by Michael Waite, Bonefrog Creative
"What we want for our logo," she told me, "is a string of llamas coming over hill, with the lead rope in the beak of an eagle soaring high above."
Despite my counsel otherwise, she insisted that this was what she'd have for her logo. She got it, of course.
Problem was, her newly minted logo—the graphical identity for her new llama ranch—went out into the business world a cripple, bereft of its strongest asset: versatility.
The job of a logo in the marketplace is a tough one. It's out there on the front lines, doing the heavy lifting for the company's branding efforts, tirelessly pushing to imprint itself into the minds-eye of consumer and client. Logos that succeed shine through the visual noise. Logos that succeed are instantly recognized and positively positioned in the mind. Logos that succeed whisper seductively to the mind of products and services without ever saying a word. A logo of this caliber is a powerful, strategic cog in an organization's life-pumping machinery.
But to be able to have such success, a logo needs a carefully-crafted versatility. A logo needs the ability go anywhere, be imprinted on anything. A logo must be able to function both billboard big and button-ad small. It must purr in full color and yet loose none of its beauty when asked to perform in black and white or as a knockout reverse.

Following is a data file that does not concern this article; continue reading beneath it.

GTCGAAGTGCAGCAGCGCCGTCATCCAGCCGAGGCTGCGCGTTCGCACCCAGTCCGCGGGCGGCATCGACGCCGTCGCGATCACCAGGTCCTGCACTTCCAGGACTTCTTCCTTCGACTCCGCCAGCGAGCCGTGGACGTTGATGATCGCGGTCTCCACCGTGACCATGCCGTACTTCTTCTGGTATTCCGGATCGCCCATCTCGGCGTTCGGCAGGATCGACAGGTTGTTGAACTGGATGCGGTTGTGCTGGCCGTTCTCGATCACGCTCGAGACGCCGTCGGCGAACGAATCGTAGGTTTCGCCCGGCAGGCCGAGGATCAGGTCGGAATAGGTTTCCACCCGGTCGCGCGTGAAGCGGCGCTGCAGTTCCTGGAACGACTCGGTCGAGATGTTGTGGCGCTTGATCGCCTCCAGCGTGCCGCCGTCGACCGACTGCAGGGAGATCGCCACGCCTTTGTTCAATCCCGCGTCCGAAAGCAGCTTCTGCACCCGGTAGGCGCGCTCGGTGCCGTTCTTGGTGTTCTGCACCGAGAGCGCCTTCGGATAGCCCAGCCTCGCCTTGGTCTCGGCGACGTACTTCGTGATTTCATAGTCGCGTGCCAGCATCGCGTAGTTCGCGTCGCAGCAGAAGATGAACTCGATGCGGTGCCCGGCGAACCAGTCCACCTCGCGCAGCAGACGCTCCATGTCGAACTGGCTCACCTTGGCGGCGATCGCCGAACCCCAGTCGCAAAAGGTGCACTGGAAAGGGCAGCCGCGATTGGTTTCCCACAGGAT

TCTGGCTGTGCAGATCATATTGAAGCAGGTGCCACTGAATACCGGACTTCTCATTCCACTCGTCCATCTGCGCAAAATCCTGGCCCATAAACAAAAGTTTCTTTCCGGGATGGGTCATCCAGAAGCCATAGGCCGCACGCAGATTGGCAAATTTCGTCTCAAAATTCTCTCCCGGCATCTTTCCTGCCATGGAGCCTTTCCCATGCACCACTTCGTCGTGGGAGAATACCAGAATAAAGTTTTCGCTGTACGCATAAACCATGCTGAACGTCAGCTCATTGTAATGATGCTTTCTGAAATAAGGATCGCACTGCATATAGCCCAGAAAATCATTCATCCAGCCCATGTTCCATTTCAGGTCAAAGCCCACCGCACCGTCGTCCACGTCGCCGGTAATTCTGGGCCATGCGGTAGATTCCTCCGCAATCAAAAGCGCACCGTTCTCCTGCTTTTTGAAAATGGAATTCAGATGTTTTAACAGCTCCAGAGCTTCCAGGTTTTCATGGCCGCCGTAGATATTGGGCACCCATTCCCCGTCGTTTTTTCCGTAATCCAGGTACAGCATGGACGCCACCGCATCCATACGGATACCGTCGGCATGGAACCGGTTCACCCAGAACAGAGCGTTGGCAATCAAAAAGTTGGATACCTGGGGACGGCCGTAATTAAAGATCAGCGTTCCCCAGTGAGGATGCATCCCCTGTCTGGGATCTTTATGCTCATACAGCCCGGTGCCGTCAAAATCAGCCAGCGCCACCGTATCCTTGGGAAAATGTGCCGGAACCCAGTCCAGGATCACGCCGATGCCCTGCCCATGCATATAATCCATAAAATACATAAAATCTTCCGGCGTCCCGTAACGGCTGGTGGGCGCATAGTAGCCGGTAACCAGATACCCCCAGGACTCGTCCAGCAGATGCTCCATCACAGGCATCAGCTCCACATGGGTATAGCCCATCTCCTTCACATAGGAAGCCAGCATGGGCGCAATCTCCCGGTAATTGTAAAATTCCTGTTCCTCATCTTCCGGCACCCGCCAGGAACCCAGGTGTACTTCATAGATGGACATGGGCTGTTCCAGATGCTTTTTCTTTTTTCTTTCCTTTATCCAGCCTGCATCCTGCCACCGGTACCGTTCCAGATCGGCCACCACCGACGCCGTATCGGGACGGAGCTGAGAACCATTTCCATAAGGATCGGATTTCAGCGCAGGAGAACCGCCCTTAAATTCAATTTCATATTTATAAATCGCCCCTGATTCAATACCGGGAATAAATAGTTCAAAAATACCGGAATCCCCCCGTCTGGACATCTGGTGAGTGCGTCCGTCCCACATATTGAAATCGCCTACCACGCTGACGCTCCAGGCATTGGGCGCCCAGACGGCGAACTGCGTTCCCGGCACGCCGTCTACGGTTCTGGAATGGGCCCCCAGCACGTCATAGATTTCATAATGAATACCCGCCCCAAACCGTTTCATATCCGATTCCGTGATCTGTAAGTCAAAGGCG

That llama rancher's new logo couldn't do all that. Sure, it was technically a logo, used like a logo, but what it really was a complex illustration with the business name set beneath. The elements she dictated simply cannot be distilled into a graphical package that does all it must do.
Effective, hard-working logos must be inherently simple and boldly executed. No thin lines that blink out of existence when reduced, no tonal values that get blotched-up ugly when photocopied or scanned or printed on ink-thirsty newsprint.
Heck, a logo need not even have a graphical element beyond the typeface that carries the name itself. But if it does, be sure you're getting a versatile mark and not an overly-complex illustration. An example of well-executed logo with a simple illustrative element is that FedEx Home Delivery pup. He's cute, apt, and versatile. Big, small or low rez, that pup will hunt.
My llama-ranching client and others who use logos with heavily-illustrated elements will be fine as long as they recognize the limitations they face. The sign out front, the vehicle graphics and tee shirts, and even the small canvas of a business card can all handle the reproduction requirements of illustrative complexity, but the longer someone has to look at your logo in an attempt to discover out what you've got going on, the less likely they'll do it. Or remember it. Bottom line: complex illustrations are best left to the support role in the business-image arena. Use a logo that is built to carry the load you're asking it to carry.
phone: (208) 776-5210
© Michael Waite • (May be reprinted as long as contact information is included)